Prerequisites / Notice | Prerequisites: basic knowledge of probability theory and regression | |||||

401-6102-00L | Multivariate StatisticsDoes not take place this semester. | W | 4 credits | 2G | not available | |

Abstract | Multivariate Statistics deals with joint distributions of several random variables. This course introduces the basic concepts and provides an overview over classical and modern methods of multivariate statistics. We will consider the theory behind the methods as well as their applications. | |||||

Objective | After the course, you should be able to: - describe the various methods and the concepts and theory behind them - identify adequate methods for a given statistical problem - use the statistical software "R" to efficiently apply these methods - interpret the output of these methods | |||||

Content | Visualization / Principal component analysis / Multidimensional scaling / The multivariate Normal distribution / Factor analysis / Supervised learning / Cluster analysis | |||||

Lecture notes | None | |||||

Literature | The course will be based on class notes and books that are available electronically via the ETH library. | |||||

Prerequisites / Notice | Target audience: This course is the more theoretical version of "Applied Multivariate Statistics" (401-0102-00L) and is targeted at students with a math background. Prerequisite: A basic course in probability and statistics. Note: The courses 401-0102-00L and 401-6102-00L are mutually exclusive. You may register for at most one of these two course units. | |||||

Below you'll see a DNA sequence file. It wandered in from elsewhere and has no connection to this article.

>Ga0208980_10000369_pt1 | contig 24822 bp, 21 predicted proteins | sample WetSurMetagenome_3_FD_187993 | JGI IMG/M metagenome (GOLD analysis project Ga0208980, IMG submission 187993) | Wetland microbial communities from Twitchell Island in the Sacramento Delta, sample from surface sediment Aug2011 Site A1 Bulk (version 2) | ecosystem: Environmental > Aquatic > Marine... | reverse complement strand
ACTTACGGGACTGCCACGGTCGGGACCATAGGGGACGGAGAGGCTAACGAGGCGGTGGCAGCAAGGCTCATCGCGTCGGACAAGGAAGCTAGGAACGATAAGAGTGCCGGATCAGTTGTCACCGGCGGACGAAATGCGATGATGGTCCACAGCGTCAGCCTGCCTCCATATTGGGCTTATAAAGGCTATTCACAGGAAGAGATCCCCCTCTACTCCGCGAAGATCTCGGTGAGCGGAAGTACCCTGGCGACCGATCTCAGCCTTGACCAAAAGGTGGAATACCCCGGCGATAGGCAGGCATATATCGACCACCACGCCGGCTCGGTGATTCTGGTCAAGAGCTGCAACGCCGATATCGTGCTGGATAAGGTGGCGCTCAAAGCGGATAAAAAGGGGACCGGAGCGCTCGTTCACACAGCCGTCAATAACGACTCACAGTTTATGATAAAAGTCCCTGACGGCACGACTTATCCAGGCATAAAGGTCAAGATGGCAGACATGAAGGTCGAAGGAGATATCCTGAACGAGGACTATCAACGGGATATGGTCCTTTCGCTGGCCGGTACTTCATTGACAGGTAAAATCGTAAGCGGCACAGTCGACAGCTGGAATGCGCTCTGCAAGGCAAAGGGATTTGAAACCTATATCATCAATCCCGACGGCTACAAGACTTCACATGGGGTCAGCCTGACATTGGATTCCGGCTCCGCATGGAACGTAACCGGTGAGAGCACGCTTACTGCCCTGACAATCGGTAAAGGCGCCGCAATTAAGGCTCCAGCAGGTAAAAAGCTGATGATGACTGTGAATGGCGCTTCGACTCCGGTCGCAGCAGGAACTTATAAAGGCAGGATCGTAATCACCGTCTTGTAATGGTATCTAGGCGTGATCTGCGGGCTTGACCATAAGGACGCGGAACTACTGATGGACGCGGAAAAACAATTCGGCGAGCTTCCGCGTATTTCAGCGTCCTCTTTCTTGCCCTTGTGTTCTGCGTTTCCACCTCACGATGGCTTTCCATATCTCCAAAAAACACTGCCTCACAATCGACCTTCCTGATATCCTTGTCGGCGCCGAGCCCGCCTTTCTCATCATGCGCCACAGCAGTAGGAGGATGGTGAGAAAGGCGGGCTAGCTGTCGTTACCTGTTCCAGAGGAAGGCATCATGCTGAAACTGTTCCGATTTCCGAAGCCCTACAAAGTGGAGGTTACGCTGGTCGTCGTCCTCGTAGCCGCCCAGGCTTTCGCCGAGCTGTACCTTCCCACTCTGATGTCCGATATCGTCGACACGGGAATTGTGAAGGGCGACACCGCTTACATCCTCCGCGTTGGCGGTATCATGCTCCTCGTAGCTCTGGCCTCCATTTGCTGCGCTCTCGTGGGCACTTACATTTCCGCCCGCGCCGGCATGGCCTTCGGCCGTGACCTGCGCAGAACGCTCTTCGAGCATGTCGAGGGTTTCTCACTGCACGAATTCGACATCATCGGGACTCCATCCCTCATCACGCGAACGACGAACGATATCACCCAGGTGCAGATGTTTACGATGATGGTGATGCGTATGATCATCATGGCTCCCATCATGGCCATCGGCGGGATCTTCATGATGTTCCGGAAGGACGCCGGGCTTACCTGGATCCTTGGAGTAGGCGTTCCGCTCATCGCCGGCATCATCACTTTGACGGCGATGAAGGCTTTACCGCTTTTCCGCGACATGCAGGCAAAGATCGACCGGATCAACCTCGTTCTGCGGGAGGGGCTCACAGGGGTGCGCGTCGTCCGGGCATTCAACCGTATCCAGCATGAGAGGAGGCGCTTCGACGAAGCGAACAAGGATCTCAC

401-6624-11L | Applied Time Series | W | 5 credits | 2V + 1U | M. Dettling | |

Abstract | The course starts with an introduction to time series analysis (examples, goal, mathematical notation). In the following, descriptive techniques, modeling and prediction as well as advanced topics will be covered. | |||||

Objective | Getting to know the mathematical properties of time series, as well as the requirements, descriptive techniques, models, advanced methods and software that are necessary such that the student can independently run an applied time series analysis. | |||||

Content | The course starts with an introduction to time series analysis that comprises of examples and goals. We continue with notation and descriptive analysis of time series. A major part of the course will be dedicated to modeling and forecasting of time series using the flexible class of ARMA models. More advanced topics that will be covered in the following are time series regression, state space models and spectral analysis. | |||||

Lecture notes | A script will be available. | |||||

Prerequisites / Notice | The course starts with an introduction to time series analysis that comprises of examples and goals. We continue with notation and descriptive analysis of time series. A major part of the course will be dedicated to modeling and forecasting of time series using the flexible class of ARMA models. More advanced topics that will be covered in the following are time series regression, state space models and spectral analysis. |